Kāinga Ora and the Potential Change to the No Eviction Policy

Recently, the government has decided to implement a “three strikes compliant scheme”, as similarly provided for in the Residential Tenancies Amendment Act (RTA). While this is an honourable and overdue change, it is potentially unworkable.

What this policy does not say is this (I refer to the above Act, because I assume Kāinga Ora will not amend their Act to allow for the “three strikes complaint scheme” to operate):

“… a landlord (read here a Kāinga Ora tenant) may apply to the Tenancy Tribunal (read here, Kāinga Ora) to end a periodic tenancy if:

– on three separate occasions within a 90-day period, a tenant (or a person in the premises with the tenant’s permission) has engaged in anti-social behaviour in connection with the tenancy; and

– a valid notice for anti-social behaviour was served on the tenant following each of those occasions.

› The notice for anti-social behaviour must clearly describe:

  • the specific behaviour considered to be anti-social.
  • who engaged in the anti-social behaviour (if this is known to the landlord).
  • the date, approximate time, and location of the behaviour; and
  • how many other notices (if any) have been issued in connection to anti-social behaviour at the same tenancy within the same 90-day period.

› The notice must advise the tenant that they have the right to challenge the notice in the Tenancy Tribunal.

› If a tenant challenges a notice of anti-social behaviour in the Tenancy Tribunal, the landlord must prove the anti-social behaviour occurred and that the three notices met the above requirements.

› If the Tenancy Tribunal considers that the notices were issued in accordance with the RTA, it must terminate the tenancy unless:

– doing so would be unfair because of the circumstances in which the behaviour occurred, or the notices were given; or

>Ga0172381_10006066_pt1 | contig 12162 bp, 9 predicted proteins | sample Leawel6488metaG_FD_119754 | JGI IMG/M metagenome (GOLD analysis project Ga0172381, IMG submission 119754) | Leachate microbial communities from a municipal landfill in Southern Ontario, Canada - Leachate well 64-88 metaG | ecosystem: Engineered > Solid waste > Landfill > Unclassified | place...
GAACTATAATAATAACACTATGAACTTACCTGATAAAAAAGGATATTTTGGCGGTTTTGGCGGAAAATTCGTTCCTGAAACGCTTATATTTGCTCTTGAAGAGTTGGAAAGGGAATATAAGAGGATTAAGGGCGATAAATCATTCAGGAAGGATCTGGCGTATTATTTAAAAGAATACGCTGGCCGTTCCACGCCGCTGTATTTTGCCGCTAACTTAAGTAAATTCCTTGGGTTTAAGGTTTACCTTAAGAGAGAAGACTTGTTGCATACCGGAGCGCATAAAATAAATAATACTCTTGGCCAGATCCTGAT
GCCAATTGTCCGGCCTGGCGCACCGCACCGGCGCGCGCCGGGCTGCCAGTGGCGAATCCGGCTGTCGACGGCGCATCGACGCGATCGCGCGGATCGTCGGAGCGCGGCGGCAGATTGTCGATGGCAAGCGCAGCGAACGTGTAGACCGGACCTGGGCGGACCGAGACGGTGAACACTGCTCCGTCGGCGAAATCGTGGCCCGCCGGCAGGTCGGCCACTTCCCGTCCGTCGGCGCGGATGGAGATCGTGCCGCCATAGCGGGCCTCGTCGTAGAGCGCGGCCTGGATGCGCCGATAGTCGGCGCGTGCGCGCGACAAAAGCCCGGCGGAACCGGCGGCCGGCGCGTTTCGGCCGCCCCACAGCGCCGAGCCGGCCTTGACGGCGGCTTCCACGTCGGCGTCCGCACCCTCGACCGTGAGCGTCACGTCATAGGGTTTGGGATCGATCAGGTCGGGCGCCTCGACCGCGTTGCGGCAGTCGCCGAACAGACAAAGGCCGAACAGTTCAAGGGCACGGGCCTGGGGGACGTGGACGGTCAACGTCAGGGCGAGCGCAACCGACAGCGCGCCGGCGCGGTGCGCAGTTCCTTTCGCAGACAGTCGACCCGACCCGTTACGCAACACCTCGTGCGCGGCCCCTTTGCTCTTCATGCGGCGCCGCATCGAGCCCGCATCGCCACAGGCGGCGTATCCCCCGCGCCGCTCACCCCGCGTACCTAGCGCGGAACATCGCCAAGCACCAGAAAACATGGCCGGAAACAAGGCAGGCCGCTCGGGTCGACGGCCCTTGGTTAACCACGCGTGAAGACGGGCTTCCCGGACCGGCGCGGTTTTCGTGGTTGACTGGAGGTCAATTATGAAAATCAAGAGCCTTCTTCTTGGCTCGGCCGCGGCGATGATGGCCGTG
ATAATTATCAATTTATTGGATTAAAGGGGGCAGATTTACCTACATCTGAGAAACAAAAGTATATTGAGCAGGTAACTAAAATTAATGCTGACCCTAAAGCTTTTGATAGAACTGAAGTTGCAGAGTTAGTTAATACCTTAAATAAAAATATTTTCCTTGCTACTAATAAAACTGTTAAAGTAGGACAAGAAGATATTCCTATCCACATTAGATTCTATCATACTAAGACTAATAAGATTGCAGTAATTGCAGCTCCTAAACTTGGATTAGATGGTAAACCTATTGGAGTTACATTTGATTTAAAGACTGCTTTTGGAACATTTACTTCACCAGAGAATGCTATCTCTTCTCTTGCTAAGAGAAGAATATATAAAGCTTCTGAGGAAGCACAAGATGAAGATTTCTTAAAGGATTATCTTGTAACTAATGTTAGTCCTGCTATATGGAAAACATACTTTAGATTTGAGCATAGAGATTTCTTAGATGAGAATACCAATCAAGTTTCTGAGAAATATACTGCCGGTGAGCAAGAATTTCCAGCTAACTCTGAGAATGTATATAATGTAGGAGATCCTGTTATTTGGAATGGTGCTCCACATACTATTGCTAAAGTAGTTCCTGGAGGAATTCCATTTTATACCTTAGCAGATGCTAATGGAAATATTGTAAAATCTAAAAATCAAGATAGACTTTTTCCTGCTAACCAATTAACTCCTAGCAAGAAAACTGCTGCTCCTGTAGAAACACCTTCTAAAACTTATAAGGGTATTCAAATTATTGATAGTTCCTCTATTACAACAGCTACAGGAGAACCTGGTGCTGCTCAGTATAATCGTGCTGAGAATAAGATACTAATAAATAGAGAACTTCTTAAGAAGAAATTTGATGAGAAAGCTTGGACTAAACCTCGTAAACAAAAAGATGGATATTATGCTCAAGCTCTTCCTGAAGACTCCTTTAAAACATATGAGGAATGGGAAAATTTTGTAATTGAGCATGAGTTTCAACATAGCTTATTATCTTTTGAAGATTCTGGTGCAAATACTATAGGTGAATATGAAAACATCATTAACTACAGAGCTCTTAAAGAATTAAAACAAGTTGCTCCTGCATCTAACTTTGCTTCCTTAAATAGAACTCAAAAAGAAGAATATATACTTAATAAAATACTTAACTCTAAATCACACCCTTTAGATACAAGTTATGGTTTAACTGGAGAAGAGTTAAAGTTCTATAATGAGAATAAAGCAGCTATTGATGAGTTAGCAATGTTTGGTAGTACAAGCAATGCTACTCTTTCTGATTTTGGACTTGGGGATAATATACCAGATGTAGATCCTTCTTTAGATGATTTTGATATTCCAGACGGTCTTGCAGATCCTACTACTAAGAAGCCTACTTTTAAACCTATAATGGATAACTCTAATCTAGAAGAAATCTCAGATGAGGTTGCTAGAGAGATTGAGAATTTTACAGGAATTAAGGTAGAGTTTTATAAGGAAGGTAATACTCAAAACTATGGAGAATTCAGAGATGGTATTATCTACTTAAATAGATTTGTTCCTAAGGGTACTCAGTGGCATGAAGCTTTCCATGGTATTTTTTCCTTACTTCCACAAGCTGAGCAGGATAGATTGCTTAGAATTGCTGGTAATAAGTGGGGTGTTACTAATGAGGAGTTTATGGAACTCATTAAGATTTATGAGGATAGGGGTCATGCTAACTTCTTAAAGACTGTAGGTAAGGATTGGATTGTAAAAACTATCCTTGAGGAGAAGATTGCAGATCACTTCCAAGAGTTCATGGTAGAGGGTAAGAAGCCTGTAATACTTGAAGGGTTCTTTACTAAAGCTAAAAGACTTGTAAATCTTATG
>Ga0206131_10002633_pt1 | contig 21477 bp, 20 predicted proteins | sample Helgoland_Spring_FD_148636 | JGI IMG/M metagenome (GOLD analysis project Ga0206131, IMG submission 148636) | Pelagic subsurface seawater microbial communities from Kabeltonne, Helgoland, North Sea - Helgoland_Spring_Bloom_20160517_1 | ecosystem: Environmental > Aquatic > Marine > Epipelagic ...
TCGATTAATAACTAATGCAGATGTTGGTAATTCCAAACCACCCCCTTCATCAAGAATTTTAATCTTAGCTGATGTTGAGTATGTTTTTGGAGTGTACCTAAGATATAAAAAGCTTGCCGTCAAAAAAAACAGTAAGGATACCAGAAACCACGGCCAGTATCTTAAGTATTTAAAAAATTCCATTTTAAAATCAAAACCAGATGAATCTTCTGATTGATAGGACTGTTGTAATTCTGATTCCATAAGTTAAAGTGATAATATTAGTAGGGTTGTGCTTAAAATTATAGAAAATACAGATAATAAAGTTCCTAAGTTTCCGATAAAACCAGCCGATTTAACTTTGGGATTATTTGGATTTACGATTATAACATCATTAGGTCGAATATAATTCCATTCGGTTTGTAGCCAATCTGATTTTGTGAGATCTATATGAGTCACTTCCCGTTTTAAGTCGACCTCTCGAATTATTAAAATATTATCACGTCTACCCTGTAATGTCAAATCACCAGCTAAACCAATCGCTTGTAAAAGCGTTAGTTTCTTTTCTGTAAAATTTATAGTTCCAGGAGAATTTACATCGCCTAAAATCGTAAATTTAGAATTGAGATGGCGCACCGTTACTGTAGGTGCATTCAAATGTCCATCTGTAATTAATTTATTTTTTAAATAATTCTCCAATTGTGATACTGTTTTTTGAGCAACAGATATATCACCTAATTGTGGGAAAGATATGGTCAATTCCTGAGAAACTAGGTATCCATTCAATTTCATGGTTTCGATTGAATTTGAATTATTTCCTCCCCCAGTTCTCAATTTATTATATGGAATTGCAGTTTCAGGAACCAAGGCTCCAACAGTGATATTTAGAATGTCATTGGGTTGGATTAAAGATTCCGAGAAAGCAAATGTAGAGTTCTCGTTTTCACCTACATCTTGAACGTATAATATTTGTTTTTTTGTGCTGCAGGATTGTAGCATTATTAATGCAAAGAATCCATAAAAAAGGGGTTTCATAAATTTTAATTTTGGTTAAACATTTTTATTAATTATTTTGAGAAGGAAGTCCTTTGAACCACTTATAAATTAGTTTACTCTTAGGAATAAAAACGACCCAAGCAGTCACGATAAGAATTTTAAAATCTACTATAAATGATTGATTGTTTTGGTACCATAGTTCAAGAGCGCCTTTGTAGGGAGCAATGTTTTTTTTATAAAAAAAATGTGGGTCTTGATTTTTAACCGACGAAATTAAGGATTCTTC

– the landlord was partly or wholly motivated to apply to end the tenancy by the tenant exercising their legal rights or making a complaint (a retaliatory response)”.

Essentially, private landlords now find it very difficult to evict bad tenants, if at all. After talking to a private landlord, the unintended consequence of removing the ’90 day no cause eviction notice’ is clear; the most vulnerable people are the most impacted as landlords are too scared to take on the potential risk of tenants that have previously been in emergency housing or had a ruling against them in Tenancy Tribunal as they know that if anything goes wrong, there is no reasonable way to move people on. This risk becomes even more significant in a situation of multiple tenancies (e.g., a block of units) when the landlord has a duty of care to the adjacent tenancies. 

Thus, under the Residential Tenancies Amendment Act, this is an unworkable clause and will equally apply to the three strikes complaint scheme currently being initiated by Kāinga Ora.


Because a complainant has to make three complaints over three months (a smart delinquent tenant could easily scale back behaviour over 90 days to prevent three complaints being made against them), potentially against a violent or/and aggressive person or group, who are undertaking the worst kind of behaviour, and consequently they may well feel quite intimidated to lay up to three complaints in a 90-day period. Further, if their complaint fails, or fails to materialise, then they still must live next door to the unruly tenant.

While this change in policy is welcome, it remains to be seen how it will be implemented.

I have attached an article by Anneke Smith of Radio New Zealand regarding the government’s proposed change to the No Evictions policy. I have also met with Anneke to discuss this.  If you listen to the interview piece, some of you may know who George is.



The point is, that at least the minister has finally listened, and Kāinga Ora have a policy they can use against the 1% of unruly Kāinga Ora tenants. Hopefully, this policy will help all those people who have had to suffer the consequences of living next to unruly Kāinga Ora tenants. There must be a bottom line, and unscrupulous tenants need to understand that their actions do have a consequence – eviction. Sadly, it has taken too long to get to this point. I remain sceptical that Kāinga Ora will apply the “Three strikes complaint scheme” because it is essentially unworkable. However, at least it is start.

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